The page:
Currently, statistics for college failure hover at close to 50% nationally; this alarming statistic is likely due, in large part, to adjustment difficulties as students attempt to simultaneously adapt to new academic, social, and independent living challenges. These adjustment difficulties are further compounded when a college entrant has a history of emotional struggles such as depression, anxiety, personality disorders, or substance abuse.
According to clinical psychologist, Gayle Jensen-Savoie, adjustment difficulties typically come to a head at year one or year three of the college experience. “We see college students wash out during the first year—sometimes even the first few weeks—frequently with drugs and alcohol playing a part.” Many of these first-year drop outs enter college with emotional problems that are accelerated by transitional stress and a sudden lack of external structure. These students may turn to drugs or alcohol to dampen these emotional issues. Others come from highly controlled home environments and “just go crazy” with the sudden access to drugs and alcohol, and lack of structure.
Students who withdraw at year three more frequently have emotional issues that snowball over time. They may be able to manage, hide, or hold these issues at bay until the stress of a second college transition—from school to work and independence—peaks during their junior year. These students may struggle with severe anxiety, suicidal thoughts or actions, depression, or an unwillingness to leave their dorm room. Jensen-Savoie says that with 85% of all college students reporting high levels of daily stress, those with histories of emotional struggle are particularly vulnerable.
As a preliminary step in making a young person more “attrition resistant,” Jensen-Savoie recommends psychological and academic testing not only to alert the student and other stakeholders to possible vulnerabilities, but also to help the student qualify for college accommodations such as untimed testing, special classroom seating, note-taking services, and etcetera. “We always check with the ADA (Americans with Disabilities Act) counselor at a college before enrolling a student; this helps us understand the robustness of the school’s support and accommodations,” says Jensen-Savoie.
College choice is another important question to consider as early as possible in the young person’s journey toward adulthood. Jensen-Savoie recommends the following considerations when choosing a school:
Size: Smaller colleges tend to be more manageable, less externally stressful, and more supportive than larger schools. Students are less likely to be anonymous in a smaller setting, so issues are more likely to be noticed and addressed by peers and staff.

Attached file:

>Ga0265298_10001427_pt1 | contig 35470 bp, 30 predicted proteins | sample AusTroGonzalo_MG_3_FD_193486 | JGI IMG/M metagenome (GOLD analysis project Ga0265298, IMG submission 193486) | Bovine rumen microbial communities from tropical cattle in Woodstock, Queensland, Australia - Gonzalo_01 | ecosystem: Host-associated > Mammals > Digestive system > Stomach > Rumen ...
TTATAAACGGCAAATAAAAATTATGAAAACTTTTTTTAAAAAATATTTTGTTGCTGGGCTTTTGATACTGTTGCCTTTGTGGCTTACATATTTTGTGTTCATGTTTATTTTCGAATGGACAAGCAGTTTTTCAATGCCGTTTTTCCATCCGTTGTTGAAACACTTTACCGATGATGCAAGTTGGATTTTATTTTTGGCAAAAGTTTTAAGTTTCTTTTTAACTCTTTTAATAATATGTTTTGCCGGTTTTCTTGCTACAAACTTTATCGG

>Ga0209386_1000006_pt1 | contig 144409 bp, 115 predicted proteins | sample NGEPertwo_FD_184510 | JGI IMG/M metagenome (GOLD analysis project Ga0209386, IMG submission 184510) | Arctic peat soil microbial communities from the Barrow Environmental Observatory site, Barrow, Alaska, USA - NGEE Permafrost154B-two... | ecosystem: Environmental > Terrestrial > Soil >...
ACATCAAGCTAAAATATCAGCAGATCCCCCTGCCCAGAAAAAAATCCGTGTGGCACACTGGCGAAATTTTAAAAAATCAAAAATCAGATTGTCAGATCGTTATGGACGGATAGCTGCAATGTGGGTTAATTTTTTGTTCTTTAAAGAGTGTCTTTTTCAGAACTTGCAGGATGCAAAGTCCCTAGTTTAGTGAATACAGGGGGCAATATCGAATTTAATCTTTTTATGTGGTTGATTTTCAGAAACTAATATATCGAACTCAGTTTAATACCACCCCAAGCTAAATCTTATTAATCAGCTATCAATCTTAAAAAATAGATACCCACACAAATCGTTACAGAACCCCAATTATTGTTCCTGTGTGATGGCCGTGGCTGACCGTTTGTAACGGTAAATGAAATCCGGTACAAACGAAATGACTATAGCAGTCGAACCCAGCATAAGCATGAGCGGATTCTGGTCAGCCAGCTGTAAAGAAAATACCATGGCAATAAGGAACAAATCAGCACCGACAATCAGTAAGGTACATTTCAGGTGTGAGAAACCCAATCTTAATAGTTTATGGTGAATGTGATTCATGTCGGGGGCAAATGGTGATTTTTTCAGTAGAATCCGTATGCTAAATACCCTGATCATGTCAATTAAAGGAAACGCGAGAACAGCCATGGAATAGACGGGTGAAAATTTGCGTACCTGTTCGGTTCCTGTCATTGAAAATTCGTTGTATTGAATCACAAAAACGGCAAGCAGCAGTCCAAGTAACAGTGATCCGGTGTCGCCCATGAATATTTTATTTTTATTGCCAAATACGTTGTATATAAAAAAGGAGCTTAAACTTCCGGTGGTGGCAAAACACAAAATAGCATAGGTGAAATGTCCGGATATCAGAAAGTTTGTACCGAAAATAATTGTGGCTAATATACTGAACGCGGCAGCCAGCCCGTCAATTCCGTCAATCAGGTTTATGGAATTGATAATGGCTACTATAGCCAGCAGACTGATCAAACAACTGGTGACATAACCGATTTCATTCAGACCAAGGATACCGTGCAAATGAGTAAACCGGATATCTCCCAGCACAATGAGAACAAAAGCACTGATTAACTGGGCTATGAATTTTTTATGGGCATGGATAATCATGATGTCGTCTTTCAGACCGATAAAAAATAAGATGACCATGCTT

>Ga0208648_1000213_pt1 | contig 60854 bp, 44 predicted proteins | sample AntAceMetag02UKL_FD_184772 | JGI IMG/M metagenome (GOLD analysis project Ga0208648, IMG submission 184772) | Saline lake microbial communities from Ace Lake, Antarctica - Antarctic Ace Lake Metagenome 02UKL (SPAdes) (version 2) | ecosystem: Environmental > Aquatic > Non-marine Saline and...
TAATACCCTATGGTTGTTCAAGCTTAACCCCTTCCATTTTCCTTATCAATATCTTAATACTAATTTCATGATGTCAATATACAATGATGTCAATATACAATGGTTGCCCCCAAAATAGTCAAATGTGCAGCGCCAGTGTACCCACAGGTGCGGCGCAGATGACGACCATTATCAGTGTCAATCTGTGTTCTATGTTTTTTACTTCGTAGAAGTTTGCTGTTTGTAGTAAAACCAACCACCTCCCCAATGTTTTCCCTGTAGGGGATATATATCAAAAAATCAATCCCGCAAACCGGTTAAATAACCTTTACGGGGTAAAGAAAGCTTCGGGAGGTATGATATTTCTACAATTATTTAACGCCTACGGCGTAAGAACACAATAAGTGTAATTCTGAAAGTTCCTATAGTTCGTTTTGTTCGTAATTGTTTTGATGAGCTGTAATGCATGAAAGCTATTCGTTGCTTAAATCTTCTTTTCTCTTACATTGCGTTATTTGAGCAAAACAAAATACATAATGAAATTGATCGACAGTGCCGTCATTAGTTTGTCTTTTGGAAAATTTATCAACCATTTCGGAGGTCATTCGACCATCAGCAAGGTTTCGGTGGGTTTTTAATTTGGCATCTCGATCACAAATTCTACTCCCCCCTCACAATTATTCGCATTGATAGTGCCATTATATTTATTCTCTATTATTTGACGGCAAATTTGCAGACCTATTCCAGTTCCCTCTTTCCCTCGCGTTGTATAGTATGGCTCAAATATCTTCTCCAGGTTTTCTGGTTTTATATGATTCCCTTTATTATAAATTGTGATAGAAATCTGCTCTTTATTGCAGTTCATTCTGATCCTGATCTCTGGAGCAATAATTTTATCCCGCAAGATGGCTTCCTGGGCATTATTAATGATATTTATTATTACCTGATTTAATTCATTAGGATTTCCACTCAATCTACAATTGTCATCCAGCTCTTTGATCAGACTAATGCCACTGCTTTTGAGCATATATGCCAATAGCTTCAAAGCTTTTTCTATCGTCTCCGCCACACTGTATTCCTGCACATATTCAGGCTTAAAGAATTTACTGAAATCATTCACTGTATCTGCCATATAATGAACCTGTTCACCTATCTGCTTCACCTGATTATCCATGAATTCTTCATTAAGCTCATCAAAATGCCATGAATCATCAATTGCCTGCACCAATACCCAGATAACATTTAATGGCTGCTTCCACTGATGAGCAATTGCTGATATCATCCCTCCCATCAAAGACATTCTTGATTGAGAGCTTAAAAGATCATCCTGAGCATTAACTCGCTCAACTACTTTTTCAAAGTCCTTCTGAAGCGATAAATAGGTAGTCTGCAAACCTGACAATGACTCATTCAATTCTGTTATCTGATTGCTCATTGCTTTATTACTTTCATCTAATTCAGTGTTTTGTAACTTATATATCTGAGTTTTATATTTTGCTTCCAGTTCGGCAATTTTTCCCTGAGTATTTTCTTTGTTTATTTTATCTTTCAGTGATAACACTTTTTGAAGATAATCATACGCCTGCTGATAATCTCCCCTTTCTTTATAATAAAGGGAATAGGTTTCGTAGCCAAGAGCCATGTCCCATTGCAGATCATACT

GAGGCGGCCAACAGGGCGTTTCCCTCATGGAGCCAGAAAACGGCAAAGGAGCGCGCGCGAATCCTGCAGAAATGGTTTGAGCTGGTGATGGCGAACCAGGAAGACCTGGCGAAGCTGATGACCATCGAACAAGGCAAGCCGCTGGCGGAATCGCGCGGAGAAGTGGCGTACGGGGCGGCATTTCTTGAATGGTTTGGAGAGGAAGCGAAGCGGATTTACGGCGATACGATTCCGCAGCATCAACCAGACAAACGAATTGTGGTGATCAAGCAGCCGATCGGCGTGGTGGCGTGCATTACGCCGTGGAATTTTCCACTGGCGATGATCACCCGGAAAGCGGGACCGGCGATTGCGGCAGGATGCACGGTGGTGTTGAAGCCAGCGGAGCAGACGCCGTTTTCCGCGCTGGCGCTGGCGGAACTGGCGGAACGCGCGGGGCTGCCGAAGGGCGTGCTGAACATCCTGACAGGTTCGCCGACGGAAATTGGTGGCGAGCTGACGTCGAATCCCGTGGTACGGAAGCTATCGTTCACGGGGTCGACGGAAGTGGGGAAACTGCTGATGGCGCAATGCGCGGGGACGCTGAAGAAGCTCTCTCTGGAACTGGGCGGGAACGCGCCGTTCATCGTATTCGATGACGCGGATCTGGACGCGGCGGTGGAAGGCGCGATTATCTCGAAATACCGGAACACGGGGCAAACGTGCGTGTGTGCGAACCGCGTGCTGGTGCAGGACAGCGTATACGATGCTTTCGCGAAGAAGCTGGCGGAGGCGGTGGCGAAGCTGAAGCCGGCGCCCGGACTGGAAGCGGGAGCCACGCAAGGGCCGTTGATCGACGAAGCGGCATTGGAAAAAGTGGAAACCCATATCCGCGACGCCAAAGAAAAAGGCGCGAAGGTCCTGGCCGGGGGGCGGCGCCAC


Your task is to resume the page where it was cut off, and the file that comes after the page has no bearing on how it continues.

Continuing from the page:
Addiction Support: More colleges are providing sober dorms, on-campus 12-step groups, and other recovery support for students with a history of addiction or substance abuse.
Counseling Services: Colleges vary widely in terms of both the quality and availability of counseling services. Jensen-Savoie cites statistics that more and more students are taking advantage of these services, so it’s important to evaluate their quality and availability.
Consider a Community College: Community colleges can provide a high level of academic stimulation and easily transferable credit without the social pressures of a four-year college. Since most towns and virtually all cities have a community college nearby, they can give students an opportunity to live at home initially and ease into college life and independence.
Retention Rates: The proof is in the pudding, says Jensen-Savoie, so check a school for retention and attrition rates. Some colleges work very successfully to retain students while others may have a statistical revolving door of enrollments and attritions.
Availability of ADA Counselor and Tutoring Services: Jensen-Savoie recommends calling and emailing the ADA counselor, as well as other pertinent support departments, and paying attention to their responsiveness. How quickly and thoroughly they answer your inquiries is a good indicator of their availability to students.
An educational consultant with a special-needs background can help expedite this and other research, and can make specific college recommendations based on an individual student’s profile. It’s critical, says Jensen-Savoie, to put the young person in the driver’s seat when selecting a school in order to maximize their engagement in the process. Parents and professionals should view themselves as advisers and facilitators.